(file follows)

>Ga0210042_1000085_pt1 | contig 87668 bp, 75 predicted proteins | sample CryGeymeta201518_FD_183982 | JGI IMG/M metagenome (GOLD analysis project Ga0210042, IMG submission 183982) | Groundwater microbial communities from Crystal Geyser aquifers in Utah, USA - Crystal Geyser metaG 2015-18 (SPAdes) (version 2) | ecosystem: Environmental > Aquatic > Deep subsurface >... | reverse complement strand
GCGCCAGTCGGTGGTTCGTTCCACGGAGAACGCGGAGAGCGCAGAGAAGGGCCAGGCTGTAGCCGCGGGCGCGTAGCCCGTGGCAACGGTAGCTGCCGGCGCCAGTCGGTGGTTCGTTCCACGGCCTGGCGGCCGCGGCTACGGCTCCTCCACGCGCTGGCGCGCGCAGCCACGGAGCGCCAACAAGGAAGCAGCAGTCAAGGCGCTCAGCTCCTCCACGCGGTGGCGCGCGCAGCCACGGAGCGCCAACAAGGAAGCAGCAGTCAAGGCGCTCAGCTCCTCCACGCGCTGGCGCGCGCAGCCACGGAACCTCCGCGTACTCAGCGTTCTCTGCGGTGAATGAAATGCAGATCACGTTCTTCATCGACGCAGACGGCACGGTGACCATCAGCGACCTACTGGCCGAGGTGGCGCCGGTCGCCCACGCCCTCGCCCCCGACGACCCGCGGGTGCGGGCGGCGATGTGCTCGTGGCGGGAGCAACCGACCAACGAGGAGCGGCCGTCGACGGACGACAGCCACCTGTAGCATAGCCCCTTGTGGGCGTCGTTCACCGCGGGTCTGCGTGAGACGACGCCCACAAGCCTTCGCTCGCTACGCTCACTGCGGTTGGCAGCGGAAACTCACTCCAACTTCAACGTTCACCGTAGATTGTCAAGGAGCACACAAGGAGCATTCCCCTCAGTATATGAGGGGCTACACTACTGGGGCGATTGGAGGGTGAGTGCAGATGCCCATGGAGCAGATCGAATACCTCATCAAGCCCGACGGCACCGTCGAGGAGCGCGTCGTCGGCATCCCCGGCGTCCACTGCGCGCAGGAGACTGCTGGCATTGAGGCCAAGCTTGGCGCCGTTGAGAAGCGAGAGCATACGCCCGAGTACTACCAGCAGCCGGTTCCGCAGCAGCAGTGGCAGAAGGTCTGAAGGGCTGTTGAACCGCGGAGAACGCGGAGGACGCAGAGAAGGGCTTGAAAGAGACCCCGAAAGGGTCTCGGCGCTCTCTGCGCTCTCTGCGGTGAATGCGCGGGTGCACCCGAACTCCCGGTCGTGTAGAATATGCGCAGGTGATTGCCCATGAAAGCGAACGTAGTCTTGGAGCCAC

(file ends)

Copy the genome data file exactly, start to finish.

>Ga0210042_1000085_pt1 | contig 87668 bp, 75 predicted proteins | sample CryGeymeta201518_FD_183982 | JGI IMG/M metagenome (GOLD analysis project Ga0210042, IMG submission 183982) | Groundwater microbial communities from Crystal Geyser aquifers in Utah, USA - Crystal Geyser metaG 2015-18 (SPAdes) (version 2) | ecosystem: Environmental > Aquatic > Deep subsurface >... | reverse complement strand
GCGCCAGTCGGTGGTTCGTTCCACGGAGAACGCGGAGAGCGCAGAGAAGGGCCAGGCTGTAGCCGCGGGCGCGTAGCCCGTGGCAACGGTAGCTGCCGGCGCCAGTCGGTGGTTCGTTCCACGGCCTGGCGGCCGCGGCTACGGCTCCTCCACGCGCTGGCGCGCGCAGCCACGGAGCGCCAACAAGGAAGCAGCAGTCAAGGCGCTCAGCTCCTCCACGCGGTGGCGCGCGCAGCCACGGAGCGCCAACAAGGAAGCAGCAGTCAAGGCGCTCAGCTCCTCCACGCGCTGGCGCGCGCAGCCACGGAACCTCCGCGTACTCAGCGTTCTCTGCGGTGAATGAAATGCAGATCACGTTCTTCATCGACGCAGACGGCACGGTGACCATCAGCGACCTACTGGCCGAGGTGGCGCCGGTCGCCCACGCCCTCGCCCCCGACGACCCGCGGGTGCGGGCGGCGATGTGCTCGTGGCGGGAGCAACCGACCAACGAGGAGCGGCCGTCGACGGACGACAGCCACCTGTAGCATAGCCCCTTGTGGGCGTCGTTCACCGCGGGTCTGCGTGAGACGACGCCCACAAGCCTTCGCTCGCTACGCTCACTGCGGTTGGCAGCGGAAACTCACTCCAACTTCAACGTTCACCGTAGATTGTCAAGGAGCACACAAGGAGCATTCCCCTCAGTATATGAGGGGCTACACTACTGGGGCGATTGGAGGGTGAGTGCAGATGCCCATGGAGCAGATCGAATACCTCATCAAGCCCGACGGCACCGTCGAGGAGCGCGTCGTCGGCATCCCCGGCGTCCACTGCGCGCAGGAGACTGCTGGCATTGAGGCCAAGCTTGGCGCCGTTGAGAAGCGAGAGCATACGCCCGAGTACTACCAGCAGCCGGTTCCGCAGCAGCAGTGGCAGAAGGTCTGAAGGGCTGTTGAACCGCGGAGAACGCGGAGGACGCAGAGAAGGGCTTGAAAGAGACCCCGAAAGGGTCTCGGCGCTCTCTGCGCTCTCTGCGGTGAATGCGCGGGTGCACCCGAACTCCCGGTCGTGTAGAATATGCGCAGGTGATTGCCCATGAAAGCGAACGTAGTCTTGGAGCCAC